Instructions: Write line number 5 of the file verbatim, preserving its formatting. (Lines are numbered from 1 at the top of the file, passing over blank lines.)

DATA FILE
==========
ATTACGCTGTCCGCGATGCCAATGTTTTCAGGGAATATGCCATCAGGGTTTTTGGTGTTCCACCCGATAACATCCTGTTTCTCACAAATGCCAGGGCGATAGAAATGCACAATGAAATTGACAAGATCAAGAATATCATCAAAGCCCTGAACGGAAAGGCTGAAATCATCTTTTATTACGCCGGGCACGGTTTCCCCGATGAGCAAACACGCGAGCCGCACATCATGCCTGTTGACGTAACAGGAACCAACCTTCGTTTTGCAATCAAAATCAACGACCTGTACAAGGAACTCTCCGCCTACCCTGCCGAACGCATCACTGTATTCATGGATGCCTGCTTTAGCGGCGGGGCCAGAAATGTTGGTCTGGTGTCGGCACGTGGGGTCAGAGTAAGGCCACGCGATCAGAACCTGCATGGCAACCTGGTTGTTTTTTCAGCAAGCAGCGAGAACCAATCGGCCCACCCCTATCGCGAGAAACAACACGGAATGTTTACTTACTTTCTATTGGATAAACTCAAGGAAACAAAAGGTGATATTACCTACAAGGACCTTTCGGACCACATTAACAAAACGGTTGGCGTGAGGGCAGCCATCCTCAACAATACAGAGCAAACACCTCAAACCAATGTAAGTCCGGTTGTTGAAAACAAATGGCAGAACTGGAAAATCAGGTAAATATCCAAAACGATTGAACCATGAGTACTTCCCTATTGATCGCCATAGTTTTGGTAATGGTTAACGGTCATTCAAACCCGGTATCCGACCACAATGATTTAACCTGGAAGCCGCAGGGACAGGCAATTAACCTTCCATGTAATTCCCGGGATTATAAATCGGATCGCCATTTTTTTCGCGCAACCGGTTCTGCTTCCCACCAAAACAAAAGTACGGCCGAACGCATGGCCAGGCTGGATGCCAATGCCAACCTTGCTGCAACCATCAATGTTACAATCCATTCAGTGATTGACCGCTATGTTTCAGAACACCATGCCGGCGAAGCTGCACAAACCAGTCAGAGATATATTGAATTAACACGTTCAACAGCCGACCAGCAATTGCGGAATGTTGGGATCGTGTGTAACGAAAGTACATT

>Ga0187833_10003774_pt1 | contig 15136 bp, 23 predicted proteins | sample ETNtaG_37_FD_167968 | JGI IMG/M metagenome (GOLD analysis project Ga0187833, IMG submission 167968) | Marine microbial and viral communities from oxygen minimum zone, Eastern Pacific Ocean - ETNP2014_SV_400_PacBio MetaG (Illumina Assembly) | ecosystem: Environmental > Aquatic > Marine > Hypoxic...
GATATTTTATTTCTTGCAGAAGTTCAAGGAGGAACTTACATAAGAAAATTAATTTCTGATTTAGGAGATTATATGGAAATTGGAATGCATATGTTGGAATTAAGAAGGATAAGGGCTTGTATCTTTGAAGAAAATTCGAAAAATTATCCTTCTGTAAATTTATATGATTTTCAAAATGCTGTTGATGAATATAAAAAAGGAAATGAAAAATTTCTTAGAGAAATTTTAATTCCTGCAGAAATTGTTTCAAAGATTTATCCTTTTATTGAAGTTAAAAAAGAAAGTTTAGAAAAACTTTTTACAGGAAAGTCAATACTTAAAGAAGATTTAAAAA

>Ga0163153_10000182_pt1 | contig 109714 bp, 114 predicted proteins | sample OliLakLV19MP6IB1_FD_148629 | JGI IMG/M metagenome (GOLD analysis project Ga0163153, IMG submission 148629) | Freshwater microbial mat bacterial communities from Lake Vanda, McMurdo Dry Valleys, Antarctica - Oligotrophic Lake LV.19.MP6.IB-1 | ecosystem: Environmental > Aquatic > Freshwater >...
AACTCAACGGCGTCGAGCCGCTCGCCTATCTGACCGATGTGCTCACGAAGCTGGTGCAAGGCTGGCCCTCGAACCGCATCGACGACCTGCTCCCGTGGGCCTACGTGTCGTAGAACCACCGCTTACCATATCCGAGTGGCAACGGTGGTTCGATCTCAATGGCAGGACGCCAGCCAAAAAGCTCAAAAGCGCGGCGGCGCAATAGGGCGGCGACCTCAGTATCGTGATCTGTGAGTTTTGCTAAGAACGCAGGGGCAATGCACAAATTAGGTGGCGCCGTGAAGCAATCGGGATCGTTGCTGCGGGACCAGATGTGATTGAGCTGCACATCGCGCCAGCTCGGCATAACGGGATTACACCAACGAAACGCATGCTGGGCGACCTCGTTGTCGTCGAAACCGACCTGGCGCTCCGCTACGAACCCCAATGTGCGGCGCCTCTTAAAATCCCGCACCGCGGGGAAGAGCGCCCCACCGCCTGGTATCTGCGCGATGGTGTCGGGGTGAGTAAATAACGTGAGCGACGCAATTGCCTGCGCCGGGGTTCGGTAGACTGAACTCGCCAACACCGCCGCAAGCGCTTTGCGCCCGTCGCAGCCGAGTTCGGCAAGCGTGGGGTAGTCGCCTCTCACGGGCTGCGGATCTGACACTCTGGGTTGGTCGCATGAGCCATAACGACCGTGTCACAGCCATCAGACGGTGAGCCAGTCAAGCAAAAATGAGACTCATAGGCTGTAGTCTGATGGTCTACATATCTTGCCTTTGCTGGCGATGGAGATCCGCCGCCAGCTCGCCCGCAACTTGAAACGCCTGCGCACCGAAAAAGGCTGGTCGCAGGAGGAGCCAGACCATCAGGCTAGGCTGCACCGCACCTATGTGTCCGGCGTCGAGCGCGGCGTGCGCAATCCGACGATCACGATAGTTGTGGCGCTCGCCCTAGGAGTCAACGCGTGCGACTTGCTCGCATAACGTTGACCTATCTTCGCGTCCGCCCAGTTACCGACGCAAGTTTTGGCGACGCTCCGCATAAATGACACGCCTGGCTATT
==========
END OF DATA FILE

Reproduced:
AACTCAACGGCGTCGAGCCGCTCGCCTATCTGACCGATGTGCTCACGAAGCTGGTGCAAGGCTGGCCCTCGAACCGCATCGACGACCTGCTCCCGTGGGCCTACGTGTCGTAGAACCACCGCTTACCATATCCGAGTGGCAACGGTGGTTCGATCTCAATGGCAGGACGCCAGCCAAAAAGCTCAAAAGCGCGGCGGCGCAATAGGGCGGCGACCTCAGTATCGTGATCTGTGAGTTTTGCTAAGAACGCAGGGGCAATGCACAAATTAGGTGGCGCCGTGAAGCAATCGGGATCGTTGCTGCGGGACCAGATGTGATTGAGCTGCACATCGCGCCAGCTCGGCATAACGGGATTACACCAACGAAACGCATGCTGGGCGACCTCGTTGTCGTCGAAACCGACCTGGCGCTCCGCTACGAACCCCAATGTGCGGCGCCTCTTAAAATCCCGCACCGCGGGGAAGAGCGCCCCACCGCCTGGTATCTGCGCGATGGTGTCGGGGTGAGTAAATAACGTGAGCGACGCAATTGCCTGCGCCGGGGTTCGGTAGACTGAACTCGCCAACACCGCCGCAAGCGCTTTGCGCCCGTCGCAGCCGAGTTCGGCAAGCGTGGGGTAGTCGCCTCTCACGGGCTGCGGATCTGACACTCTGGGTTGGTCGCATGAGCCATAACGACCGTGTCACAGCCATCAGACGGTGAGCCAGTCAAGCAAAAATGAGACTCATAGGCTGTAGTCTGATGGTCTACATATCTTGCCTTTGCTGGCGATGGAGATCCGCCGCCAGCTCGCCCGCAACTTGAAACGCCTGCGCACCGAAAAAGGCTGGTCGCAGGAGGAGCCAGACCATCAGGCTAGGCTGCACCGCACCTATGTGTCCGGCGTCGAGCGCGGCGTGCGCAATCCGACGATCACGATAGTTGTGGCGCTCGCCCTAGGAGTCAACGCGTGCGACTTGCTCGCATAACGTTGACCTATCTTCGCGTCCGCCCAGTTACCGACGCAAGTTTTGGCGACGCTCCGCATAAATGACACGCCTGGCTATT